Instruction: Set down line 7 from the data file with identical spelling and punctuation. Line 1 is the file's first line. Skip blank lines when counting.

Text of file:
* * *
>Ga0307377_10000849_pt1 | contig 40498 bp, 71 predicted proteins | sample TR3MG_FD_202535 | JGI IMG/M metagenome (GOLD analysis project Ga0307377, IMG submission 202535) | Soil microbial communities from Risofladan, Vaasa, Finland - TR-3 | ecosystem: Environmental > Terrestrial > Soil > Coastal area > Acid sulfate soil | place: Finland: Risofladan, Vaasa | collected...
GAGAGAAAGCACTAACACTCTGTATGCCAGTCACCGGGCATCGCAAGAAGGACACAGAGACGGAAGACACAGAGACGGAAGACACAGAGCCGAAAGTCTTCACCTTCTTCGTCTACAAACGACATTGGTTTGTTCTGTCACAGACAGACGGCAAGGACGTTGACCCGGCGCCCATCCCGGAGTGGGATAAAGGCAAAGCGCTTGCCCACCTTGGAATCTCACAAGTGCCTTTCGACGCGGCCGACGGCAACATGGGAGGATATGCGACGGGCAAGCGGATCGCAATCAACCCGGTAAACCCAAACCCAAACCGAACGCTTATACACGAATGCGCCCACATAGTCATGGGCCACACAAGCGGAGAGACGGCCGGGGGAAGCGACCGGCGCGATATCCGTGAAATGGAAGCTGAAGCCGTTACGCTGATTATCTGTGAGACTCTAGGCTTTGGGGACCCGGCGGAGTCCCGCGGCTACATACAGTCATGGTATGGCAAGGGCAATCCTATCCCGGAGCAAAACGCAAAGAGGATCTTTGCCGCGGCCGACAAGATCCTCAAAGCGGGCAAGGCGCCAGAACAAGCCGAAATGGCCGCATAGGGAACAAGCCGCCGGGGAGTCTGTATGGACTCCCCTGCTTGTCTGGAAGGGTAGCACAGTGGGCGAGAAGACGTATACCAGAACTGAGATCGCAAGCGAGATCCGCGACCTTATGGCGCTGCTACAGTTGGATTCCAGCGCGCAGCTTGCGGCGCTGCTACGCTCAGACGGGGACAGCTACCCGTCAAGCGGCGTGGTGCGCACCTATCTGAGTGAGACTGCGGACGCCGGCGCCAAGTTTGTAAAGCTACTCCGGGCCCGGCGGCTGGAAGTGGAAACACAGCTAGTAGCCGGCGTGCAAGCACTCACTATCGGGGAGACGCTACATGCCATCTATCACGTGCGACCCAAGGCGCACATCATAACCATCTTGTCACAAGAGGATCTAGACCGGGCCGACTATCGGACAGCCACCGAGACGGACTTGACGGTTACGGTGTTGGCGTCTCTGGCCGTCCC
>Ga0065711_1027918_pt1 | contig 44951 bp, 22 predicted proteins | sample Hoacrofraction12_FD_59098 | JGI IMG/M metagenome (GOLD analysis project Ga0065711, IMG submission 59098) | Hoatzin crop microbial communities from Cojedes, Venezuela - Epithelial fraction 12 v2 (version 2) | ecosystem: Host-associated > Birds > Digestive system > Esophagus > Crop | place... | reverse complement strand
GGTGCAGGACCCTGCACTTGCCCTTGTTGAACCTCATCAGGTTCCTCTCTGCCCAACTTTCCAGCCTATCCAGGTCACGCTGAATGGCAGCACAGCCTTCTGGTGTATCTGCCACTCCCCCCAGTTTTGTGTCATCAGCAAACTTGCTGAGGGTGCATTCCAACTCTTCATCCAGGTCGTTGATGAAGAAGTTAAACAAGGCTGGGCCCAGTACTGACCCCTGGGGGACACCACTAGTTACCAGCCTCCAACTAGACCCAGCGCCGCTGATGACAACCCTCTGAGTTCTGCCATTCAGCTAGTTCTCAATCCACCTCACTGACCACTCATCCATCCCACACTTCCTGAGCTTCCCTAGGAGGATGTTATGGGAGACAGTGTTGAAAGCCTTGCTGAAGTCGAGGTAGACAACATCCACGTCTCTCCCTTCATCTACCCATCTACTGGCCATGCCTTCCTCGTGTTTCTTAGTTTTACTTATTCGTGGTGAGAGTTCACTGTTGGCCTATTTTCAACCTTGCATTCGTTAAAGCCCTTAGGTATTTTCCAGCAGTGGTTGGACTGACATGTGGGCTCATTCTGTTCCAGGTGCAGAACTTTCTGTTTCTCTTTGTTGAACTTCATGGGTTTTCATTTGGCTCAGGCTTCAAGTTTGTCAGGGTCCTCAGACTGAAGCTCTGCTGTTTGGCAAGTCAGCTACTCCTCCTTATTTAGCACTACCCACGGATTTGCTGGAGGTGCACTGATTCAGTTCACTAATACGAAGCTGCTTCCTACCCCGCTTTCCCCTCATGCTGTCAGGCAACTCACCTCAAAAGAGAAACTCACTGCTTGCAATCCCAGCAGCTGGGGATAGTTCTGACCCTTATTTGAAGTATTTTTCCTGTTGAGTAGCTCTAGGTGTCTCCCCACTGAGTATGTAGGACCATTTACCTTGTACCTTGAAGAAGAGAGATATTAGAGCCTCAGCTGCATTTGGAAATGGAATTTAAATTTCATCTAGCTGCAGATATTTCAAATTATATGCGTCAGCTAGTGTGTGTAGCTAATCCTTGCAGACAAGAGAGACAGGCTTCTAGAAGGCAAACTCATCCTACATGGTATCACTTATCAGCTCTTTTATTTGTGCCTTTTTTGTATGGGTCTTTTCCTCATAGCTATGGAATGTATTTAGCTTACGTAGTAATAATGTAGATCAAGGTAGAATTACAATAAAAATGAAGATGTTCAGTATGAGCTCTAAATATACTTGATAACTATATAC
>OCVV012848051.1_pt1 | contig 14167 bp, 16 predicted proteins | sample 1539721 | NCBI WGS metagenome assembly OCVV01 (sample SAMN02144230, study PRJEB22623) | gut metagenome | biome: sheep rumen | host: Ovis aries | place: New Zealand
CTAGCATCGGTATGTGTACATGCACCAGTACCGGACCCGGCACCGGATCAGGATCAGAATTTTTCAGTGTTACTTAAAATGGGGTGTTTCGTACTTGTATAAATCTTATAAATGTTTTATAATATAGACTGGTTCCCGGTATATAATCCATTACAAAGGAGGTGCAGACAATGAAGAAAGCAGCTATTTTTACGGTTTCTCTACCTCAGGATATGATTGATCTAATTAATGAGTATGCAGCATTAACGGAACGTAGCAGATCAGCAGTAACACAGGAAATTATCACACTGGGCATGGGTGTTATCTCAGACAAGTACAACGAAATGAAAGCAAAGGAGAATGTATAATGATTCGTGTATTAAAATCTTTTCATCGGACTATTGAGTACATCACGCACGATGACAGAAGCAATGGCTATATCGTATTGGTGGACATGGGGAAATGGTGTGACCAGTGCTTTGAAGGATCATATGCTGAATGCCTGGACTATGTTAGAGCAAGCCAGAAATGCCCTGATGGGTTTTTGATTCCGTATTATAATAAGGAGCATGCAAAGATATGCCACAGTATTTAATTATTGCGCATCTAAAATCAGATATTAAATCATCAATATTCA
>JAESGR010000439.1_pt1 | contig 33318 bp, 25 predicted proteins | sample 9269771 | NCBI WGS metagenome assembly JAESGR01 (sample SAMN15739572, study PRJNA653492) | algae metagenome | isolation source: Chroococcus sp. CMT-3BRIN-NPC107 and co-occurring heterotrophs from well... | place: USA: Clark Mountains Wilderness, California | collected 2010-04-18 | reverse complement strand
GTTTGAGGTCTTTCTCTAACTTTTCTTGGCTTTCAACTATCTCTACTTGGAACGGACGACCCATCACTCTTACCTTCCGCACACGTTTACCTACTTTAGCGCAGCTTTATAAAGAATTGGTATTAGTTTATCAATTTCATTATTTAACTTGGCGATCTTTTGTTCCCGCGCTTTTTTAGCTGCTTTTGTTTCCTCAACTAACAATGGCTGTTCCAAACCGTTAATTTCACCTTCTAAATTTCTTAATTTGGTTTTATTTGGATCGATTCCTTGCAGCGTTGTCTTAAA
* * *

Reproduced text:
>JAESGR010000439.1_pt1 | contig 33318 bp, 25 predicted proteins | sample 9269771 | NCBI WGS metagenome assembly JAESGR01 (sample SAMN15739572, study PRJNA653492) | algae metagenome | isolation source: Chroococcus sp. CMT-3BRIN-NPC107 and co-occurring heterotrophs from well... | place: USA: Clark Mountains Wilderness, California | collected 2010-04-18 | reverse complement strand